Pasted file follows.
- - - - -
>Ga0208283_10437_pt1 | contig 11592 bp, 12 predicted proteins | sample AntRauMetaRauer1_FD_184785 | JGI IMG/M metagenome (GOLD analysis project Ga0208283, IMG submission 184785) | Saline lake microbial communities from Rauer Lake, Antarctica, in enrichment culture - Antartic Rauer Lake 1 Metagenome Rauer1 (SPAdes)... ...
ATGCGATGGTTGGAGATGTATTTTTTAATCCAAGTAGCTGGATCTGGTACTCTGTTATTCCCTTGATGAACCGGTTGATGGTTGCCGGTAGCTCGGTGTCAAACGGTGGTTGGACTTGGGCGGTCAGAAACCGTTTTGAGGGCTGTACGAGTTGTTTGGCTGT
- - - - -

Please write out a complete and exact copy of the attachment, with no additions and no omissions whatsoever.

>Ga0208283_10437_pt1 | contig 11592 bp, 12 predicted proteins | sample AntRauMetaRauer1_FD_184785 | JGI IMG/M metagenome (GOLD analysis project Ga0208283, IMG submission 184785) | Saline lake microbial communities from Rauer Lake, Antarctica, in enrichment culture - Antartic Rauer Lake 1 Metagenome Rauer1 (SPAdes)... ...
ATGCGATGGTTGGAGATGTATTTTTTAATCCAAGTAGCTGGATCTGGTACTCTGTTATTCCCTTGATGAACCGGTTGATGGTTGCCGGTAGCTCGGTGTCAAACGGTGGTTGGACTTGGGCGGTCAGAAACCGTTTTGAGGGCTGTACGAGTTGTTTGGCTGT